Principles & Objectives
Committing to accessible design and inclusive teaching means being both proactive and responsive. It is the instructor's responsibility to take deliberate steps to ensure that all students feel welcomed and valued as part of their learning community. Inclusive teaching practices are helpful for all students’ learning but especially beneficial to students who are members of groups underrepresented in their fields or traditionally underserved by institutions of higher education.
You may have heard of Universal Design, a concept that originated in the field of architecture. The idea was to design products and spaces that could be used to the greatest extent possible by anyone, regardless of their age, status, or ability. Universal Design for Learning (UDL) applies principles of Universal Design to education. Three primary principles guide UDL. Instructors should provide learners with:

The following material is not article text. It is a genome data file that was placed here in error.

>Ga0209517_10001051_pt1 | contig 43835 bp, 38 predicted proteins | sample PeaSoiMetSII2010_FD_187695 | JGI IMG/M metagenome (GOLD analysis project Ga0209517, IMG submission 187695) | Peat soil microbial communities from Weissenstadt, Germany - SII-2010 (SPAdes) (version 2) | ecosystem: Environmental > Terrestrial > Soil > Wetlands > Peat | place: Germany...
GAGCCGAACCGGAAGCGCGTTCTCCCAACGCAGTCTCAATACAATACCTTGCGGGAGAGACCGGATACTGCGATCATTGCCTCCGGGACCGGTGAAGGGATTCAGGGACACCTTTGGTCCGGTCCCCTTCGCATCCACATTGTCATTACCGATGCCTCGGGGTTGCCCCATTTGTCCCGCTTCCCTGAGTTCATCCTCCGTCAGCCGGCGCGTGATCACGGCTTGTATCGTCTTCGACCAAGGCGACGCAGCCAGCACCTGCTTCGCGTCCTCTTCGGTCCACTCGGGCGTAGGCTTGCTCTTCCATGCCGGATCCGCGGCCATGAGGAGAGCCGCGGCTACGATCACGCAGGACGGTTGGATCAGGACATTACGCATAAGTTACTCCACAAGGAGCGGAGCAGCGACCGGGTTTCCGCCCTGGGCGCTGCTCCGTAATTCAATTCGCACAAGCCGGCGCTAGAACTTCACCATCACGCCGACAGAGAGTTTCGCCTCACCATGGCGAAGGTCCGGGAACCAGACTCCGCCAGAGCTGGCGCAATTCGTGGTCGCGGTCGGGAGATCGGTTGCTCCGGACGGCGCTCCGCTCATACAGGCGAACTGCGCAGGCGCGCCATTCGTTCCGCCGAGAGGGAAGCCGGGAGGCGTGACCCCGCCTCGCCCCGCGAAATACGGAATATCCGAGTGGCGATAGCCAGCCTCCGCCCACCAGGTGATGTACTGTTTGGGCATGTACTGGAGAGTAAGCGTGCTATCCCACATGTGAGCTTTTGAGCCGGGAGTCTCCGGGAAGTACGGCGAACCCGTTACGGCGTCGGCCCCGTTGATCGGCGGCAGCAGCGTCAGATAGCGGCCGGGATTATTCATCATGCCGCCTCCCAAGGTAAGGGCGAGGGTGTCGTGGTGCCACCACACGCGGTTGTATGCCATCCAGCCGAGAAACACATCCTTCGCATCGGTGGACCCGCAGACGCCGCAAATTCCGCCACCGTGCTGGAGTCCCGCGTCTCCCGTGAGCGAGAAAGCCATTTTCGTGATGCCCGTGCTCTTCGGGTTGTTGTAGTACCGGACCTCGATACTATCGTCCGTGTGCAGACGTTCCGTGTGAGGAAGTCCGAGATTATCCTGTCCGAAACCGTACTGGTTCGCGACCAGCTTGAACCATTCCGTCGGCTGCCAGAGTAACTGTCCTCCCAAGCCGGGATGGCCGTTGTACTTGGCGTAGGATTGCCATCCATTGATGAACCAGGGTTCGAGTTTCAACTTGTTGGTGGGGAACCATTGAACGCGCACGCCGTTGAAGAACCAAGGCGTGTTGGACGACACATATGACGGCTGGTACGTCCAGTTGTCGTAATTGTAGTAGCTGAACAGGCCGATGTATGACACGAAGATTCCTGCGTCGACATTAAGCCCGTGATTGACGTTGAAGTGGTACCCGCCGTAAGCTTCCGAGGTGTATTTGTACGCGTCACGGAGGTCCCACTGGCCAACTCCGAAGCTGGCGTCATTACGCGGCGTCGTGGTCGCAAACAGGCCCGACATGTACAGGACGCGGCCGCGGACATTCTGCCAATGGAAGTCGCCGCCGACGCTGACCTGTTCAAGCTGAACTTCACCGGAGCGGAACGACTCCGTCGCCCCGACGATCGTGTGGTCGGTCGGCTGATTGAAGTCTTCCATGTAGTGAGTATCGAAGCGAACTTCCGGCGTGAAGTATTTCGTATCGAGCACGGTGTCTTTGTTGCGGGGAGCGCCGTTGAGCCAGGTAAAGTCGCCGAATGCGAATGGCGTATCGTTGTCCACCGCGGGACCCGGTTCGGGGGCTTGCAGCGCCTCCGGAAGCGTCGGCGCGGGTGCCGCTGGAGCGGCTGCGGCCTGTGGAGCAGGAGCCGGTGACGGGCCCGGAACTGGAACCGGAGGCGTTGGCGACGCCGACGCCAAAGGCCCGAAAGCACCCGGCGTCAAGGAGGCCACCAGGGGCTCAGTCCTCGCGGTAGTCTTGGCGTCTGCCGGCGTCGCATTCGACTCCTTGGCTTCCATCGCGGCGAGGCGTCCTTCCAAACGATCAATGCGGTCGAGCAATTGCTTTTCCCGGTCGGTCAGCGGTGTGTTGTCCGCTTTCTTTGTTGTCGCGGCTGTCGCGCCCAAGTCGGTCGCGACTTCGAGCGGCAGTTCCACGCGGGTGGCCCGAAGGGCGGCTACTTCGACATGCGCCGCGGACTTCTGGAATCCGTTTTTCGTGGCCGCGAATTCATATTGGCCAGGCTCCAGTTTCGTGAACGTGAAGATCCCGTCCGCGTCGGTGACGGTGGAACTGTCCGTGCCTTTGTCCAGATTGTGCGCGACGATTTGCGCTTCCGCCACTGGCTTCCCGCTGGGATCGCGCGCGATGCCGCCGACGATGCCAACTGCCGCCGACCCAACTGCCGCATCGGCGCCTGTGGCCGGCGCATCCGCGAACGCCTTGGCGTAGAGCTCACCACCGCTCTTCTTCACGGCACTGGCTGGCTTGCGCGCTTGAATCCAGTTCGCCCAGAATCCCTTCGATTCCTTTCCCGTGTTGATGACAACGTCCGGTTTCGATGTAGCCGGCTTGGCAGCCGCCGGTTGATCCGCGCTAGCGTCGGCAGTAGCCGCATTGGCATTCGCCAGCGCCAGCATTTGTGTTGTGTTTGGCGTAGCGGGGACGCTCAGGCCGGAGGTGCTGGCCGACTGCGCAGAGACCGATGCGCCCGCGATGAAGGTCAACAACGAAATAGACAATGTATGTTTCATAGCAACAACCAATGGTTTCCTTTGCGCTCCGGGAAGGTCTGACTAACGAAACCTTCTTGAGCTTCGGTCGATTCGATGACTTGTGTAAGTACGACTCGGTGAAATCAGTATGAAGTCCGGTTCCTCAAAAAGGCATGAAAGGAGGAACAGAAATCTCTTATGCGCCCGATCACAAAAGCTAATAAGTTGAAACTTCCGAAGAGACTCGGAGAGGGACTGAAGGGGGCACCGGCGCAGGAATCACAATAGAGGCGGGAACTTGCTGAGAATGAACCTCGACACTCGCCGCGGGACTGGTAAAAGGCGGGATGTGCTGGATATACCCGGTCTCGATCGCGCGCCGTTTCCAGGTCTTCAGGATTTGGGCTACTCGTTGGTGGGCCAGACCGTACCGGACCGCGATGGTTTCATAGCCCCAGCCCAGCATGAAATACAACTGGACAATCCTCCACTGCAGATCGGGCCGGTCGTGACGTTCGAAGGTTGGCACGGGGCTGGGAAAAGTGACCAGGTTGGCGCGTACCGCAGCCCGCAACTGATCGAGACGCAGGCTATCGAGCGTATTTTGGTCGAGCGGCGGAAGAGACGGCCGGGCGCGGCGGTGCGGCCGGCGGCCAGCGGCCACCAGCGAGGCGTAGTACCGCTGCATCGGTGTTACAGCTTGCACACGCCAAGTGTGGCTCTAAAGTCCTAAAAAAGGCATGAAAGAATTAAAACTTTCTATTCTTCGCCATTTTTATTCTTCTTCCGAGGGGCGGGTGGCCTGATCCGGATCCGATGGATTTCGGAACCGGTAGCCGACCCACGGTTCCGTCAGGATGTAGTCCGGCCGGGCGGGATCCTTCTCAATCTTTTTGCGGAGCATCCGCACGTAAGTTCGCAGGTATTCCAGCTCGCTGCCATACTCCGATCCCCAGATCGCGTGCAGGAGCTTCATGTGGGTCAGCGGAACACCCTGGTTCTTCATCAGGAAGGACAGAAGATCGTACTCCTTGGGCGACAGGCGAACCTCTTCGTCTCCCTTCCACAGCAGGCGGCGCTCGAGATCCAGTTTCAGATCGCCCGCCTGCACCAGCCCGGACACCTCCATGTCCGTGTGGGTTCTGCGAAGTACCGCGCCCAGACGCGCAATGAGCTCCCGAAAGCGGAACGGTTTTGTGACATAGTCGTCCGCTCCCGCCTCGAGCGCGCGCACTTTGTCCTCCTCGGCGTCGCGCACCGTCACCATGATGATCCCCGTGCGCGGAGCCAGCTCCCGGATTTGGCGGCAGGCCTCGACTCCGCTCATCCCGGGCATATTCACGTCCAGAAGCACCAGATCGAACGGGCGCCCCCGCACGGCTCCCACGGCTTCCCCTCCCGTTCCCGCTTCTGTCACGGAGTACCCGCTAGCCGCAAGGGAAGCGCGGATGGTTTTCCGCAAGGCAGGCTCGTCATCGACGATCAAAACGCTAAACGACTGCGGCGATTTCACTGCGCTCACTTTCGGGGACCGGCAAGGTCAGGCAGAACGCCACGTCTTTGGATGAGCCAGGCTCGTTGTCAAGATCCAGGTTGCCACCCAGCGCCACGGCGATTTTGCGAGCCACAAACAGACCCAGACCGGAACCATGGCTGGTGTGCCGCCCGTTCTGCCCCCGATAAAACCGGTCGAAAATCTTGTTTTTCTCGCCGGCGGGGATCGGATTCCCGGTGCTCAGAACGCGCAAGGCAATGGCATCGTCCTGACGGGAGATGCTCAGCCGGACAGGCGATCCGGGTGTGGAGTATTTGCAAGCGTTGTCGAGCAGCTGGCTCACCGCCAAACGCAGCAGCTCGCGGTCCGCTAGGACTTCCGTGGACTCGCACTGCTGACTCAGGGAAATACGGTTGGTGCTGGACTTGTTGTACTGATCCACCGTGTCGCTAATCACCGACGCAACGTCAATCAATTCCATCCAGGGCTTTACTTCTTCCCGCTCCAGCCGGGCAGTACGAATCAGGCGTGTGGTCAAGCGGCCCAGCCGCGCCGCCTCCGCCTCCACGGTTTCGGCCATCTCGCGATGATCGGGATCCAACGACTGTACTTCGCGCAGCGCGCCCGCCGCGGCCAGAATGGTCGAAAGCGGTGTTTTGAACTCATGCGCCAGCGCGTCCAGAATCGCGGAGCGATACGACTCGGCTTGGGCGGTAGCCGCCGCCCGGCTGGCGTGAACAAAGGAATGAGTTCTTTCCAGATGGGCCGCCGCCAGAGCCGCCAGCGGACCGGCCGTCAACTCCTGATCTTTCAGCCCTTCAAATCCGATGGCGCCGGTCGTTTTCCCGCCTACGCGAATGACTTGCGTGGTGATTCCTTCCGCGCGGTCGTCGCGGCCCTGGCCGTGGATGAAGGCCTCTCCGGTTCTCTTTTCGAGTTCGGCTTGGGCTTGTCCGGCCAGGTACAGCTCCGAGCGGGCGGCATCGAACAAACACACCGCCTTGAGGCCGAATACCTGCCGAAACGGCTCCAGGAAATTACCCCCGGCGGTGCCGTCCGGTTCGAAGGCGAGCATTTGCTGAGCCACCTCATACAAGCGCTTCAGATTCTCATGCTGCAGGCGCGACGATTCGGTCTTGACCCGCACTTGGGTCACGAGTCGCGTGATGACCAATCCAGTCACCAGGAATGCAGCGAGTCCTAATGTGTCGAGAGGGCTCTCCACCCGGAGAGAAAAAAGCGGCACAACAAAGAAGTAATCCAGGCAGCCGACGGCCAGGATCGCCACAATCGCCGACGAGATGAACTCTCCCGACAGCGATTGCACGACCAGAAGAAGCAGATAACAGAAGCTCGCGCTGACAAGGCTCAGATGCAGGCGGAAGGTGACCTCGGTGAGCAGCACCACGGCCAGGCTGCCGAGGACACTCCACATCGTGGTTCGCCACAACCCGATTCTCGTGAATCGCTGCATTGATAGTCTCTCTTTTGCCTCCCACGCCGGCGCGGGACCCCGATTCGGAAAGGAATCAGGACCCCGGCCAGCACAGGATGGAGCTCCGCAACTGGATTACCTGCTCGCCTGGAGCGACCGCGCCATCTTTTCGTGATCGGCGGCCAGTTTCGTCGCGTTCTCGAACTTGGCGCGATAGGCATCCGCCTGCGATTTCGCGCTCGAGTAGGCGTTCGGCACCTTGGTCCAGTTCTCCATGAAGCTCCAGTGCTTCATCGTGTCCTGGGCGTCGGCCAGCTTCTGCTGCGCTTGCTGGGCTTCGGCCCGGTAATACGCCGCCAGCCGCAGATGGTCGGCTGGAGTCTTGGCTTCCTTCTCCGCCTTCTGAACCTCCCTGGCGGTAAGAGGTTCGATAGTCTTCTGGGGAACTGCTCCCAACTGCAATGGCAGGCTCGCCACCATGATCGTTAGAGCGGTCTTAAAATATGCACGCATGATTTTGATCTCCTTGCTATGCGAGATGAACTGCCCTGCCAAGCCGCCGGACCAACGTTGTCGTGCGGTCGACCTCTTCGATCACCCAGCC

- Multiple means of representation
- Multiple means of engagement
- Multiple means of action and expression
The key word across all those principles is multiple. By providing multiple ways to access and engage, UDL increases the likelihood that a more diverse range of learners can succeed. Course content and activities reflect inclusive, accessible design principles and practices.
Some of the objectives that are explored in faculty development opportunities within this passport stamp are:
- Objective: The content in the course meets basic accessibility objectives.
- Objective: The instructor’s course design and pedagogy create an inclusive learning environment
- Objective: The instructor follows institutional guidelines for stating academic and institutional policies (e.g., religious accommodation, disability accommodation, information about relevant learner support resources and opportunities).
- Objective: The instructor models flexibility and, where appropriate, offers learners alternative ways to engage or meet expectations.
See the Hybrid/Online Course Development and Evaluation Rubric